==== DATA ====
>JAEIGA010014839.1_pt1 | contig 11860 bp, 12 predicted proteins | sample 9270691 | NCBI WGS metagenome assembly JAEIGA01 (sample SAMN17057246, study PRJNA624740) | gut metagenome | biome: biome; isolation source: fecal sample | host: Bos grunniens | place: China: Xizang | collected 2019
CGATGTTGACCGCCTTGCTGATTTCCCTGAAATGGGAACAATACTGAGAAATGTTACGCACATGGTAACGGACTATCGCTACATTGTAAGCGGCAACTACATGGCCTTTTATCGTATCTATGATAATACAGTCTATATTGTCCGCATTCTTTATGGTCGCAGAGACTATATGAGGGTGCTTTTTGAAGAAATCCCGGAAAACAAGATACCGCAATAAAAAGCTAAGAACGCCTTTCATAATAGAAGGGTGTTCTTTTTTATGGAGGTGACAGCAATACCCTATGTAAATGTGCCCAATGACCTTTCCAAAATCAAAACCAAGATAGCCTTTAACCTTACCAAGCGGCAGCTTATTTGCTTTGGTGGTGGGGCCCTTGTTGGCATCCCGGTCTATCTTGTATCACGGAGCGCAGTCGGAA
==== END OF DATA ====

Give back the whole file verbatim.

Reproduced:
>JAEIGA010014839.1_pt1 | contig 11860 bp, 12 predicted proteins | sample 9270691 | NCBI WGS metagenome assembly JAEIGA01 (sample SAMN17057246, study PRJNA624740) | gut metagenome | biome: biome; isolation source: fecal sample | host: Bos grunniens | place: China: Xizang | collected 2019
CGATGTTGACCGCCTTGCTGATTTCCCTGAAATGGGAACAATACTGAGAAATGTTACGCACATGGTAACGGACTATCGCTACATTGTAAGCGGCAACTACATGGCCTTTTATCGTATCTATGATAATACAGTCTATATTGTCCGCATTCTTTATGGTCGCAGAGACTATATGAGGGTGCTTTTTGAAGAAATCCCGGAAAACAAGATACCGCAATAAAAAGCTAAGAACGCCTTTCATAATAGAAGGGTGTTCTTTTTTATGGAGGTGACAGCAATACCCTATGTAAATGTGCCCAATGACCTTTCCAAAATCAAAACCAAGATAGCCTTTAACCTTACCAAGCGGCAGCTTATTTGCTTTGGTGGTGGGGCCCTTGTTGGCATCCCGGTCTATCTTGTATCACGGAGCGCAGTCGGAA